Silence tells the story of Catholic priests who find themselves bravely exploring the world of 17th-century Japan, a time when being Christian was punishable by death. Martin Scorsese manages to construct this tale of conflicting faiths as a combination Biblical parable and Zen koan, highlighting the fundamental differences – and similarities – of the two faiths. But beyond that, Scorsese has made a largely universal allegory for the way persecution works, and what can remain in your heart/head/soul/self even if the rest of the world demands you be something else. What’s more, it’s beautiful, textured, visually striking in a way few films are anymore.
7. The Lobster
Greek director Yorgos Lanthimos seems to have noticed that the realm of adult romance has been wholly commodified, turned into something with social currency rather than an emotional instinct. He satirizes this notion to an amazing degree in The Lobster, a brilliant absurdist fable that takes place in a world where single people are rounded up by the police and forced to find life-long spouses in a dull English resort hotel. By turns bizarre and hilarious, The Lobster is one of the more outstandingly outlandish films to come along in a while.
6. American Honey
A quiet, very long, and seemingly aimless film about living an aimless life, Andrea Arnold’s American Honey is one of the more emotionally moving and deeply satisfying films of the year. The excellent Sasha Lane plays a teenage girl named Star who, to flee her extreme poverty and cycle of abuse, takes to the road with equally impoverished magazine-hocking teens. It’s a natural film that has the nerve to breathe. And in those breaths, we realize that we, despite our hardships, can live. The smallest moments become the biggest heartbeats.
5. Love & Friendship
Whit Stillman has always dealt with what he calls comedies of mannerlessness, so it shouldn’t be surprising that Jane Austen should prove such a perfect fit for him. Stillman employs a florid version of English that I didn’t realize that I was missing from my movies, letting the characters savor their words rather than just deliver them. Lady Susan Vernon, as played by Kate Beckinsale, is a beautiful cinematic creation, in that she is a bare-faced opportunist and rude jerk, but who is still 100% likable and sympathetic. The laughs begin gently, and simply grow. The world needs to keep an eye on Tom Bennett, a comedic actor who waltzes away with every scene he’s in, playing the best upper-class twit this side of Monty Python.
4. The Edge of Seventeen
This is the sort of movie that will not get enough praise in 2016, which is a pity, because it’s quietly brilliant. Hailee Steinfeld, giving one of the best performances of the year, plays a bratty teenage girl named Nadine who is cordoned off in her own world, incensed that her mother doesn’t listen, and mortified that her best friend may be falling in love with her golden child brother. There is a casual universality to Nadine, and director Kelly Fremon Craig captures the adolescent mindset – replete with sexual hangups, romantic angst, and amusing arrogance – with a subtle ease and staggering accuracy.
3. The Handmaiden
A lavish, melodramatic soap opera writ large, Park Chan-wook’s airport thriller about con men and secret pornography rings reaches well beyond its trashy roots to find something downright gleeful and, weirdly, deeply romantic. But while still feeling as lurid as it wants. In it, a reclusive and creepy heiress is marked by a team of con artists who mean to prime her for a sham marriage (and subsequent robbery), but who ends up falling in love/lust with her feckless and young handmaiden instead. The twists are certainly fun, but Park Chan-wook is also composing a treatise on pornography, and how certain men have had their view of women tainted by the over-consumption of it. There is a powerful feminist underpinning to The Handmaiden, that gives it richness in addition to its wicked, scandalous narrative.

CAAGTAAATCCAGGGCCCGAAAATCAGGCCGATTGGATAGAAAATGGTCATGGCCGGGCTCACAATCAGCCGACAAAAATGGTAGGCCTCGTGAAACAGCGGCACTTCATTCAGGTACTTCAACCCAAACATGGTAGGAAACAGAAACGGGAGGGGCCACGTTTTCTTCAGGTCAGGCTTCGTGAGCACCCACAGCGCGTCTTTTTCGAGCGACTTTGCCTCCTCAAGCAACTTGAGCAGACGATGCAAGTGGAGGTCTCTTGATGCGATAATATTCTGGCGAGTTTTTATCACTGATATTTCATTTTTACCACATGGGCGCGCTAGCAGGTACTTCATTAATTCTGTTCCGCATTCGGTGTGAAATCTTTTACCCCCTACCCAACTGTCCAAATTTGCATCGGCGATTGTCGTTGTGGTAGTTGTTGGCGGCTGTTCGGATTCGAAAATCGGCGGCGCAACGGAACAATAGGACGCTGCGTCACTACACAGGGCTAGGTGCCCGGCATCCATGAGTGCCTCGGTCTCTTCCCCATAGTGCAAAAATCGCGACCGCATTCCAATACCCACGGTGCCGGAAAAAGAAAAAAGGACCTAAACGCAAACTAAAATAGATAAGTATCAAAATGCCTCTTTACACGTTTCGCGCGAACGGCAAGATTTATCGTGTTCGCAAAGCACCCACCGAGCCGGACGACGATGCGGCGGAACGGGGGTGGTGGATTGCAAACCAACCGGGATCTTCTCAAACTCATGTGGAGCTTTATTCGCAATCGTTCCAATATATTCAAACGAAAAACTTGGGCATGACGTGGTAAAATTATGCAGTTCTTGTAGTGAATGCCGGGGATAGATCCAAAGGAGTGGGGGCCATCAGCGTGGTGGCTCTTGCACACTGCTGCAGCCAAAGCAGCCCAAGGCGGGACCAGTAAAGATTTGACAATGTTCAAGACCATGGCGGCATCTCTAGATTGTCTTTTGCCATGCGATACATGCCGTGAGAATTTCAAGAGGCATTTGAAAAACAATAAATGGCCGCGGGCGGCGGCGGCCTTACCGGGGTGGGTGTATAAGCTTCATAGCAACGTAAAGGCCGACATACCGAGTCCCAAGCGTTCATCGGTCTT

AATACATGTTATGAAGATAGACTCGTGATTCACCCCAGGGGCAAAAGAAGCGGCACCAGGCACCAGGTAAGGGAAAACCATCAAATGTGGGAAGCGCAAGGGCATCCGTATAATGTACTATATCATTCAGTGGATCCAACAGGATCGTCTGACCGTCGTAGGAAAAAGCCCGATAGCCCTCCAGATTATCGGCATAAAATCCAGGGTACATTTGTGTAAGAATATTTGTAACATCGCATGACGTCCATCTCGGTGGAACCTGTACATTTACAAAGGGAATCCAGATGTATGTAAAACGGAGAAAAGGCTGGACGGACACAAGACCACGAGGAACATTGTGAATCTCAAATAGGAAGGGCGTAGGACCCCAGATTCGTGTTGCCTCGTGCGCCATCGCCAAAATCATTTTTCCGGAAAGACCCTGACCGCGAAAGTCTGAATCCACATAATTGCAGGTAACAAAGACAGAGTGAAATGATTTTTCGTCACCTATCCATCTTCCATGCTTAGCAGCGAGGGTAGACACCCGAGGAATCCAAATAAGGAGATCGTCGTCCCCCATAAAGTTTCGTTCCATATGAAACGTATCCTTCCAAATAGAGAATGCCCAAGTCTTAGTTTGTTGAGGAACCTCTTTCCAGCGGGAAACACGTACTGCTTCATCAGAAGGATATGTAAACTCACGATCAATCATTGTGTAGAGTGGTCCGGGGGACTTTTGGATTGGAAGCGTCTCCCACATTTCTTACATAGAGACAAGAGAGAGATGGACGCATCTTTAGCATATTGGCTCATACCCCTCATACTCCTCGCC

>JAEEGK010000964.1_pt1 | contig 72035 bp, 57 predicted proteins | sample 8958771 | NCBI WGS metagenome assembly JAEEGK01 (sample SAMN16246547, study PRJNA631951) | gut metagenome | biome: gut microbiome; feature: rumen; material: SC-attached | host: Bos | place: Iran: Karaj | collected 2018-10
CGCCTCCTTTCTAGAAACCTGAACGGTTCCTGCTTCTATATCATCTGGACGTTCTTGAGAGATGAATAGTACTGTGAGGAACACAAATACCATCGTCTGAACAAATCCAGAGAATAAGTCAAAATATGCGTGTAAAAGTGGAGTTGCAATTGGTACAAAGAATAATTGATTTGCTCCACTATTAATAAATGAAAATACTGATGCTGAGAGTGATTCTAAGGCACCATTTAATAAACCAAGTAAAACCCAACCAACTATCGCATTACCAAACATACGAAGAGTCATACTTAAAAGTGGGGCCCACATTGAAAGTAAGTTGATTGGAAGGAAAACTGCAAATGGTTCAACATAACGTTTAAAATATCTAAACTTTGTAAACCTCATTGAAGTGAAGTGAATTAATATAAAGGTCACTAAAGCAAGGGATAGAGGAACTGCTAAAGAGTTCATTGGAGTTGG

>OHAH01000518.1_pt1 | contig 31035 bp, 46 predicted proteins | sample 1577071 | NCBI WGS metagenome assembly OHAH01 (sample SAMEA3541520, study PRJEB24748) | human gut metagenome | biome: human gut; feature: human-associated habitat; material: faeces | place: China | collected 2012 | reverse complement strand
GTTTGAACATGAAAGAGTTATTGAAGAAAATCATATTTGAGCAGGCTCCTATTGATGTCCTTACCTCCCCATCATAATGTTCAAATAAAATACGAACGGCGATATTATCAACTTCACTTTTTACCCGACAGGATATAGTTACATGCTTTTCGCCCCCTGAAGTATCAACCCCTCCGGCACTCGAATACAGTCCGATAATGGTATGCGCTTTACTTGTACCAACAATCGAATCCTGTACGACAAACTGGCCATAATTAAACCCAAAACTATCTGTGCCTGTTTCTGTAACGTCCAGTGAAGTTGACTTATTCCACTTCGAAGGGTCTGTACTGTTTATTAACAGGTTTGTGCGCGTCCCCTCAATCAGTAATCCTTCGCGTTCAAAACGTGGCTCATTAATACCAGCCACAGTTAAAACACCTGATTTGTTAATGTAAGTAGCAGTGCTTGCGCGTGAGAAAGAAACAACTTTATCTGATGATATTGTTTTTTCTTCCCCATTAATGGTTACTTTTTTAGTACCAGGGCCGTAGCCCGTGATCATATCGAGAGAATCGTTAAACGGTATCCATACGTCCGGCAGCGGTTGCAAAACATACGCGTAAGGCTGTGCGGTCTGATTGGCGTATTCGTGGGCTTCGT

David Hume once said that the true secret to empathy was reading fiction. Roger Ebert echoed that sentiment when he called films empathy machines. One of the greater thrills, then, of great cinema is the opportunity to understand, empathize with, and become emotionally intertwined with an otherwise marginalized segment of the human population, and Moonlight does this in spades. Tracing the life of one young gay black man in Miami named Chiron (Shy-RONE), played over the years by three actors, as he discovers himself, the way he loves, and the struggle he must make to survive a drug-addicted mom, and a dad figure (the amazing Mahershala Ali) who wants the best for him, but who’s drug-dealing job is ruining Chiron’s life. Moonlight‘s natural frankness about the way young sexuality functions is accurate, and its understanding of needing to remain closeted is heartbreaking.
The best film of the year is one that appeals to the intellect just as strongly as it appeals to the heart. In Denis Villeneuve’s sci-fi contemplation, Amy Adams plays a linguist who is tasked with translating the language of recently-landed space aliens who have not made any public appearances, and whose agenda remains hidden. In exploring their language, the characters – and by extension, the audiences – is allowed to experience the depth and wonders of what language means, what it’s for, and what it can do. How we communicate alters our perceptions, and simply talking may hold the secret to understanding the universe in a new way. Arrival is profound, intelligent, and dares to be about intelligent people.
Top Image: Amazon Studios
Witney Seibold is a longtime contributor to the CraveOnline Film Channel, and the co-host of The B-Movies Podcast and Canceled Too Soon. He also contributes to Legion of Leia and to Blumhouse. You can follow him on “The Twitter” at @WitneySeibold, where he is slowly losing his mind.